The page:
Hijazi, a refugee from Homs, a city in western Syria, took Robinson to court over the accusations, which he said were inaccurate and had deeply disrupted his life.

On Thursday, a London court ordered Robinson to pay Hijazi £100,000 ($137,600) in damages and, because of the nature of the English legal system, the English Defence League founder was also on the hook for legal costs for both parties that could total more than $500,000.

Robinson said: “I’ve not got any money. I’m bankrupt. I’ve struggled hugely with my own issues these last 12 months … I ain’t got it.”

He added that he was gobsmacked by Hijazi’s legal team’s costs, which included £70,000 ($96,318) for taking witness statements.

In two videos viewed nearly 1 million times, Robinson accused Hijazi, 17, of beating a girl “black and blue” as well as threatening to stab another boy at school — both claims denied by Hijazi and unproven by Robinson.

The judge said Robinson’s accusations were “calculated to inflame the situation,” and that the abuse Hijazi was then subjected to was predictable in its nature.

“It is my responsibility to make clear that the defendant has failed in his defence of truth, to vindicate the claimant and to award him a sum in damages that represents fair compensation,” the judge added. He also warned that Robinson’s bankruptcy declaration may make it difficult to extract from him the full sum awarded by the court.

Robinson’s accusations had a “devastating effect” on the schoolboy, Hijazi’s lawyers said, and they also landed him with multiple death threats. He was forced from his home and had to abandon his education after becoming the subject of a social media storm.

The judge said: “(Robinson) is responsible for this harm, some of the scars of which, particularly the impact on the claimant’s education, are likely to last for many years, if not a lifetime.”

The court also handed Hijazi an injunction against Robinson, preventing him from repeating the claims. However, Robinson said that he had been commissioned to create a film of the incident, which he pointed out had already been completed.

“It’s left for the viewer to make their mind (up) on what’s happened,” Robinson added, and he told the judge that by granting an injunction, “it will look like you are trying to prevent (the film), but the film will go out in the United States anyway, so I don’t see the point.”

Hijazi’s lawyers said they were “delighted” that the teenager had won his case.

Francesca Flood, from Burlingtons Legal, said: “It took great courage for our client, Jamal Hijazi, to pursue his libel action against such a prominent far-right and anti-Islam activist as Stephen Yaxley-Lennon, better known as Tommy Robinson.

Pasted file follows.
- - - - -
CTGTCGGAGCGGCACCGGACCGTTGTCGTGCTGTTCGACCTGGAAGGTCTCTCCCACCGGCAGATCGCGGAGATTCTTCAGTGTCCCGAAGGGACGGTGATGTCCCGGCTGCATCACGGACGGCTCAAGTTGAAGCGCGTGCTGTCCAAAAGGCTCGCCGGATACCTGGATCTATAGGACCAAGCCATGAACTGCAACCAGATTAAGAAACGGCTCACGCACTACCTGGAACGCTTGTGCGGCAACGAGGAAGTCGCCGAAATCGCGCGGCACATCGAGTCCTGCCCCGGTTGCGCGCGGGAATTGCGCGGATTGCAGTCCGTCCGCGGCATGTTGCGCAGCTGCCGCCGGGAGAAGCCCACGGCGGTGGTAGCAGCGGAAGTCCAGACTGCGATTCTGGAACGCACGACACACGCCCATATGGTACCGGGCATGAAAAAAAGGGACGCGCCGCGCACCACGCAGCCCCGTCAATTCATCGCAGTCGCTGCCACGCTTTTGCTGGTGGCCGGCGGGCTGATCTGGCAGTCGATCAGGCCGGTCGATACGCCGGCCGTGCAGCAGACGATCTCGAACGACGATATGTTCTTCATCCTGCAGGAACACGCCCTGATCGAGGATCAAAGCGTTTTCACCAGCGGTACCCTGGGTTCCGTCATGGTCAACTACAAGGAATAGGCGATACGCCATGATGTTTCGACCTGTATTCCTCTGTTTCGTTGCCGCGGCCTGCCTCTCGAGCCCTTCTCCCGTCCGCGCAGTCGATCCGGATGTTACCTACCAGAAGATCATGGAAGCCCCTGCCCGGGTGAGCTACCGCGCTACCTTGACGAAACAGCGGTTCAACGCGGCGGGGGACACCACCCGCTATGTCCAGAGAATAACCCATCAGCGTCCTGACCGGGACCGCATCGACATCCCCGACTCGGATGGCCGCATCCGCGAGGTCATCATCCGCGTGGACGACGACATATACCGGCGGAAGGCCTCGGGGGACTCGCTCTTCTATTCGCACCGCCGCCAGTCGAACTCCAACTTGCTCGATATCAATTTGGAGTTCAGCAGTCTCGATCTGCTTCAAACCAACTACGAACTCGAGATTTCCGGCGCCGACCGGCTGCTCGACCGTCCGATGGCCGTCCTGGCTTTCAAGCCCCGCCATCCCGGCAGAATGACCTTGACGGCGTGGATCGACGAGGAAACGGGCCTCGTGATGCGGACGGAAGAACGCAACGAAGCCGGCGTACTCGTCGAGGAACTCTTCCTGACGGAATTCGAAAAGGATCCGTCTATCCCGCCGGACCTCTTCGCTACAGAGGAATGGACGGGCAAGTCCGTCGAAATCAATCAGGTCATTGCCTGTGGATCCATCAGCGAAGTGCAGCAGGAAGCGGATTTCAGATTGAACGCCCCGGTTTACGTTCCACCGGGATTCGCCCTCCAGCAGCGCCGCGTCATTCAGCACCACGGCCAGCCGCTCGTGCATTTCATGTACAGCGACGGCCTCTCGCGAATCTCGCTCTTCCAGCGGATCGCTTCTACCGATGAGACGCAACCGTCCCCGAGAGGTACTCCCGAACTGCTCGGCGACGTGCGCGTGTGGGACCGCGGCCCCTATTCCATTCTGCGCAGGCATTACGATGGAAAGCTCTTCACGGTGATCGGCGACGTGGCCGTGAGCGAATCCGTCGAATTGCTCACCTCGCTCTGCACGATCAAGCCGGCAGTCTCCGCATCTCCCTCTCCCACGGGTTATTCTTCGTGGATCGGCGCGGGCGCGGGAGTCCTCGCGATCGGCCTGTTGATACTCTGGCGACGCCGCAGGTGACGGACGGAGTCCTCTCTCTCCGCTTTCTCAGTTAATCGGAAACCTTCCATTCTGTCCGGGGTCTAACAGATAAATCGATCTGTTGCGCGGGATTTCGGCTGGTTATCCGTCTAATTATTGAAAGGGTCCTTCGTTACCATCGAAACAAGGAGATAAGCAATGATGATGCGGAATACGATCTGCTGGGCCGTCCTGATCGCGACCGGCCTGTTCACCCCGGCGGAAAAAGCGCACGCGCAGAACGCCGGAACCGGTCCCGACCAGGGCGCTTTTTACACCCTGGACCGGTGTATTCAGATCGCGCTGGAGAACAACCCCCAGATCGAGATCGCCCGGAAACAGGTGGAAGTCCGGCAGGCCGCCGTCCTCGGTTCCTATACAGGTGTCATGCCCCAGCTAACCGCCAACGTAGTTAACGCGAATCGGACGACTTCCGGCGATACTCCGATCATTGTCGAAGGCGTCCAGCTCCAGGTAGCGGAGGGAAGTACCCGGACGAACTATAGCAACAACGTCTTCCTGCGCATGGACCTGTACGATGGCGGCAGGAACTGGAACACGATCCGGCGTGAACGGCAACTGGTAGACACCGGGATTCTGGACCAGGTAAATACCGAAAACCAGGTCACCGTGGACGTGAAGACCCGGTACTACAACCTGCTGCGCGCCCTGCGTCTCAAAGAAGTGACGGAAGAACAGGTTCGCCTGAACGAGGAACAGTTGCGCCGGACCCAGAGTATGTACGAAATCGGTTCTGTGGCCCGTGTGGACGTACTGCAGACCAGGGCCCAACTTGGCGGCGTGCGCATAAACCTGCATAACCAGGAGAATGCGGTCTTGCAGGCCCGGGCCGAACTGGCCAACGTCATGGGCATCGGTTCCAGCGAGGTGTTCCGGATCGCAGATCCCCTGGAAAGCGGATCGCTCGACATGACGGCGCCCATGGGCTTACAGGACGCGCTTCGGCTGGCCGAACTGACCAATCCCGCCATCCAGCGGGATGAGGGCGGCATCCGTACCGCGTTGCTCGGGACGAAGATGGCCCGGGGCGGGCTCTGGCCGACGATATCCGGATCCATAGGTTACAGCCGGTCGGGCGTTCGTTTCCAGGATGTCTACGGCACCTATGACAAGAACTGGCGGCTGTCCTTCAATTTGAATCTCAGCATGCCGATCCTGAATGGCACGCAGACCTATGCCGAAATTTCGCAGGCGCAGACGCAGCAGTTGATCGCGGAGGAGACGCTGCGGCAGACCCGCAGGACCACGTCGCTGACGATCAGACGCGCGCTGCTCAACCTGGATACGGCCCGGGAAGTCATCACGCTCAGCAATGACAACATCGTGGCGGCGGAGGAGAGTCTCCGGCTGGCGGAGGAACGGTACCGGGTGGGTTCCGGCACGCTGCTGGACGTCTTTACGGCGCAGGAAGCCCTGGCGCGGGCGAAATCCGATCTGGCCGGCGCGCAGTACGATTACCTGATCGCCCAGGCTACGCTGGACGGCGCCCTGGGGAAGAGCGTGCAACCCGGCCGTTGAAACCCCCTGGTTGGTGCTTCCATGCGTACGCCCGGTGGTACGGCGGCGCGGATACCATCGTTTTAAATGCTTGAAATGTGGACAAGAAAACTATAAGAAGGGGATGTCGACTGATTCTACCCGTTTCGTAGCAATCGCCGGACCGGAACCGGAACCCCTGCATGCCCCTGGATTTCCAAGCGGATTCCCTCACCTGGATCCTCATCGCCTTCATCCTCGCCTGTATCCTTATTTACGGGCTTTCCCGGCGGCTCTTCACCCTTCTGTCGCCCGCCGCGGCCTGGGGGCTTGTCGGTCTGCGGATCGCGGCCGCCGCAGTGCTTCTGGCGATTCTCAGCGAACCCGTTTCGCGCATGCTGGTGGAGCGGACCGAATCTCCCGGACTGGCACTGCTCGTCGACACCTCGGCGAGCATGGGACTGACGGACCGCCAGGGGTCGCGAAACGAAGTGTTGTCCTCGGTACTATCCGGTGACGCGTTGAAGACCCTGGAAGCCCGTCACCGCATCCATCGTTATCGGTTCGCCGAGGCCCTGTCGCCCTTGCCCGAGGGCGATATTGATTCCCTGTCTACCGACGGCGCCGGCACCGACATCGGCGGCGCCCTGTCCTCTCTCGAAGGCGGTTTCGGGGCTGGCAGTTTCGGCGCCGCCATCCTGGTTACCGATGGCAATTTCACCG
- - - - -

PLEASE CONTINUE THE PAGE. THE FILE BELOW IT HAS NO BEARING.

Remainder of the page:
“Jamal and his family now wish to put this matter behind them in order that they can get on with their lives.

“They do however wish to extend their gratitude to the great British public for their support and generosity, without which this legal action would not have been possible,” she added.


As cases soar, Spaniards keep their masks firmly on

As cases soar, Spaniards keep their masks firmly on
Updated 23 July 2021

As cases soar, Spaniards keep their masks firmly on

As cases soar, Spaniards keep their masks firmly on
  • Spaniards have largely opted to hang onto the face coverings that have become part of the daily lives
  • So far, just over 50 percent of Spain's 47 million people have been fully vaccinated

MADRID: It’s over 35 degrees Celsius and although masks are no longer obligatory in the streets of Spain, masks are everywhere in Madrid as people fear soaring Covid cases.
Unlike people in many other European countries who have dropped their masks, Spaniards have largely opted to hang onto the face coverings that have become part of the daily lives of billions of people over the past 18 months.
“Just in case,” says Katherin Castro, an 18-year-old who has already had one dose of the vaccine.
“Covid’s still around and even with the vaccine, there are a lot of infections.”
Walking down one of Madrid’s wide avenues, Juana Delgado, 65, has her face covered with a surgical-grade FFP2 mask which she wears every day.
“I’m in a risk category so I wouldn’t think of dropping it at the moment although I was fully vaccinated two months ago,” she said.
Despite being fully vaccinated two months ago, she says she only feels safe “at home.”
Nearly a month after Spain dropped its requirement for people to wear masks in the street, few here have done so unlike in the UK where face coverings were discarded this week, as France mulls a similar move for vaccinated people in some indoor locations.
“In the coming days, our streets and our faces will regain their normal appearance,” said Spanish Prime Minister Pedro Sanchez ahead of the lifting of the requirement on June 26 — as long as a safety distance of 1.5 meters can be observed.
But with new cases of the highly-contagious Delta variant spreading rapidly, Delfin Rapado believes that “until 80 or 85 percent of the population is vaccinated, we shouldn’t be taking them off.”
So far, just over 50 percent of Spain’s 47 million people have been fully vaccinated.
Rapado, who is pushing his granddaughter in a buggy and keeps his distance while speaking, says “the government was wrong to drop mask-wearing so soon,” dismissing it as a ploy to bring back tourists.
And tourists “don’t wear masks,” complains Flor Cardena, 64, who has a shop in Barcelona’s Las Ramblas, grumbling as two bare-faced visitors walk past.
“I don’t feel safe. I’m not going to take off my mask even when the pandemic ends,” she says.
For Marie-Helene Leheley, a 57-year-old French tourist visiting Barcelona, it’s a surprise to see so many people “wearing masks all the time.”
In areas where virus cases have shot up such as the northern Basque Country, the Balearic Islands, Catalonia in the northeast or Andalusia in the south, regional leaders have urged the central government to reimpose the outdoor mask rule — but their pleas have fallen on deaf ears.